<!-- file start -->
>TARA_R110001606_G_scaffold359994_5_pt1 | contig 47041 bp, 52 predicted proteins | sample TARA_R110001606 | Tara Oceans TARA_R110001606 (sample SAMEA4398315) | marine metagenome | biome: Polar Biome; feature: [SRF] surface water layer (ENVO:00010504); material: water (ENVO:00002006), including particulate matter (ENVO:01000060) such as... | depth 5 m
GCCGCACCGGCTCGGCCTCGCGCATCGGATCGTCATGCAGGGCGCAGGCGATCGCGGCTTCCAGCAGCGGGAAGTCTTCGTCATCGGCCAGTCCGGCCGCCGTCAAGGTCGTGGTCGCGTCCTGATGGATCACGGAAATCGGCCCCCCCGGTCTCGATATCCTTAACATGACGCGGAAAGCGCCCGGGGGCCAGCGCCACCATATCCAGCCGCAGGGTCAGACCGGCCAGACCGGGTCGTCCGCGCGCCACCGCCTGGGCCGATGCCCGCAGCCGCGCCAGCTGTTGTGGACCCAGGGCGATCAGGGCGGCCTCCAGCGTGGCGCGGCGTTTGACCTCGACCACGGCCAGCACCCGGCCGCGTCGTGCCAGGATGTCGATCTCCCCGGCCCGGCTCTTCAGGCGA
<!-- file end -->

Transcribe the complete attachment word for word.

>TARA_R110001606_G_scaffold359994_5_pt1 | contig 47041 bp, 52 predicted proteins | sample TARA_R110001606 | Tara Oceans TARA_R110001606 (sample SAMEA4398315) | marine metagenome | biome: Polar Biome; feature: [SRF] surface water layer (ENVO:00010504); material: water (ENVO:00002006), including particulate matter (ENVO:01000060) such as... | depth 5 m
GCCGCACCGGCTCGGCCTCGCGCATCGGATCGTCATGCAGGGCGCAGGCGATCGCGGCTTCCAGCAGCGGGAAGTCTTCGTCATCGGCCAGTCCGGCCGCCGTCAAGGTCGTGGTCGCGTCCTGATGGATCACGGAAATCGGCCCCCCCGGTCTCGATATCCTTAACATGACGCGGAAAGCGCCCGGGGGCCAGCGCCACCATATCCAGCCGCAGGGTCAGACCGGCCAGACCGGGTCGTCCGCGCGCCACCGCCTGGGCCGATGCCCGCAGCCGCGCCAGCTGTTGTGGACCCAGGGCGATCAGGGCGGCCTCCAGCGTGGCGCGGCGTTTGACCTCGACCACGGCCAGCACCCGGCCGCGTCGTGCCAGGATGTCGATCTCCCCGGCCCGGCTCTTCAGGCGA